16.20 - Protected Mode Process and Server Administration for C/C++ External Routines - Advanced SQL Engine - Teradata Database

Teradata Vantage™ - SQL External Routine Programming

Advanced SQL Engine
Teradata Database
Release Number
Release Date
April 2020
Content Type
Programming Reference
Publication ID
English (United States)

Executing C or C++ external routines in protected mode requires additional administration.

The database installation process creates a local, operating system-native user with the name 'tdatuser' on each node the database runs on. The 'tdatuser' ID is associated with two default processes per AMP vproc and PE vproc for running external routines in protected mode.

Follow these rules to guarantee that your external routines and Teradata Database function properly:
  • Do not delete 'tdatuser'.
  • Do not add a password for 'tdatuser'.

    This prevents logon to the user on the system.

  • If you think you need to make changes, please contact the Teradata Support Center first.

In addition to creating 'tdatuser', the installation process also creates a new group on each node called 'tdatudf'. The preceding admonishments apply to the 'tdatudf' group: do not change it.

The 'tdatuser' user has no special privileges on the system. No one should be able to log on as 'tdatuser'.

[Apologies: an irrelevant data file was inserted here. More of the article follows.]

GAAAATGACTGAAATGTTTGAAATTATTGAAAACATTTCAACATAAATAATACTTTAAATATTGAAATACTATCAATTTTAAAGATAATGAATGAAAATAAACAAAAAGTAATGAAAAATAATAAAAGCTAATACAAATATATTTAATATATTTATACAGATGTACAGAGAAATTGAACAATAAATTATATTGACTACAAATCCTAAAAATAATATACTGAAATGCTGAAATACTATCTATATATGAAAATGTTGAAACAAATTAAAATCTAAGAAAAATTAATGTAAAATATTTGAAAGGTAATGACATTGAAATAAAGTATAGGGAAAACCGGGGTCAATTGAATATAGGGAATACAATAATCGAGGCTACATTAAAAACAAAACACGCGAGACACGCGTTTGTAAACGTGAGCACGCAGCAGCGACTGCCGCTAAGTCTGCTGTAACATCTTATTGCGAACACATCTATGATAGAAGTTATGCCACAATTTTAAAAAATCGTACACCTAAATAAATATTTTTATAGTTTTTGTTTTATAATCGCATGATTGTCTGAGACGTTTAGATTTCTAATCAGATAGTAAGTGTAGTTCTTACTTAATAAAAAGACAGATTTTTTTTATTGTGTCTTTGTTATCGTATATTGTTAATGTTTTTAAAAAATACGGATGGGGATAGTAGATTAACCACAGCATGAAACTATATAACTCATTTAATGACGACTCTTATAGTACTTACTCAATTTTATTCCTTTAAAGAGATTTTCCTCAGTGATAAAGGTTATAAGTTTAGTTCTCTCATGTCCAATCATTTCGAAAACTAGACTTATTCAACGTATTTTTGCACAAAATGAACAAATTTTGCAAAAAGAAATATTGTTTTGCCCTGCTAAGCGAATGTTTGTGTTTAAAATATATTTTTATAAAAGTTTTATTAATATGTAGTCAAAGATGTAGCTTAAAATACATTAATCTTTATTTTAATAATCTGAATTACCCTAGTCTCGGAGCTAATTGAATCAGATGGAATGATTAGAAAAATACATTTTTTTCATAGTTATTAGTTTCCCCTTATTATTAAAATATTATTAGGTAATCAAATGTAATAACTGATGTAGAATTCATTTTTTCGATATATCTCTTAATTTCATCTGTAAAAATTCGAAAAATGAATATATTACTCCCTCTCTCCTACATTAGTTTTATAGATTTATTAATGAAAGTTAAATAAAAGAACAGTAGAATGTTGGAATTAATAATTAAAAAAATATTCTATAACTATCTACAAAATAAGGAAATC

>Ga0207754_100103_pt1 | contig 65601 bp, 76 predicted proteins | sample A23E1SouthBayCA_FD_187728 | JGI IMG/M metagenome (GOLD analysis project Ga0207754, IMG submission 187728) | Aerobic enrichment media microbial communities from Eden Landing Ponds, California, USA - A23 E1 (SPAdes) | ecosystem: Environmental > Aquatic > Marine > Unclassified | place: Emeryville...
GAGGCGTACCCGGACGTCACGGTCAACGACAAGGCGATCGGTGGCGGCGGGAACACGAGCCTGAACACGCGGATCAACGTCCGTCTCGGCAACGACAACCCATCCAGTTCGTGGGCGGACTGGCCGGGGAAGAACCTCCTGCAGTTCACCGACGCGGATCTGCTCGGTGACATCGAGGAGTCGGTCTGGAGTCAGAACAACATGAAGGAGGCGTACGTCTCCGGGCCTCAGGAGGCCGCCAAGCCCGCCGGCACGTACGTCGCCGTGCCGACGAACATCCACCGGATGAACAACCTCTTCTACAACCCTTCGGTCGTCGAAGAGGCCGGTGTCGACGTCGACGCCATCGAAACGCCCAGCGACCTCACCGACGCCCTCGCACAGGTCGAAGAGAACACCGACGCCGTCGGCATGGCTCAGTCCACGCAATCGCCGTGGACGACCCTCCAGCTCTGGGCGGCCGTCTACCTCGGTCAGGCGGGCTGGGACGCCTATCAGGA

If an external routine that runs in protected mode needs to access system resources, to open a file for example, you must set the appropriate access privileges to include 'tdatuser'.

By default, each vproc has only two protected mode servers that are shared among all transactions executing protected mode external routines. To increase the number of protected mode servers per vproc, use the cufconfig utility. For more information, see Teradata Vantage™ - Database Utilities , B035-1102 .

A table function that executes in protected mode reserves a server process for the duration of the step that executes the table function. It is important that the number of protected mode servers that you allocate is greater than the number of simultaneous queries from different sessions that you plan to run. If you allocate too few, then some will have to wait. If all the servers are used up, an undetected deadlock could also occur.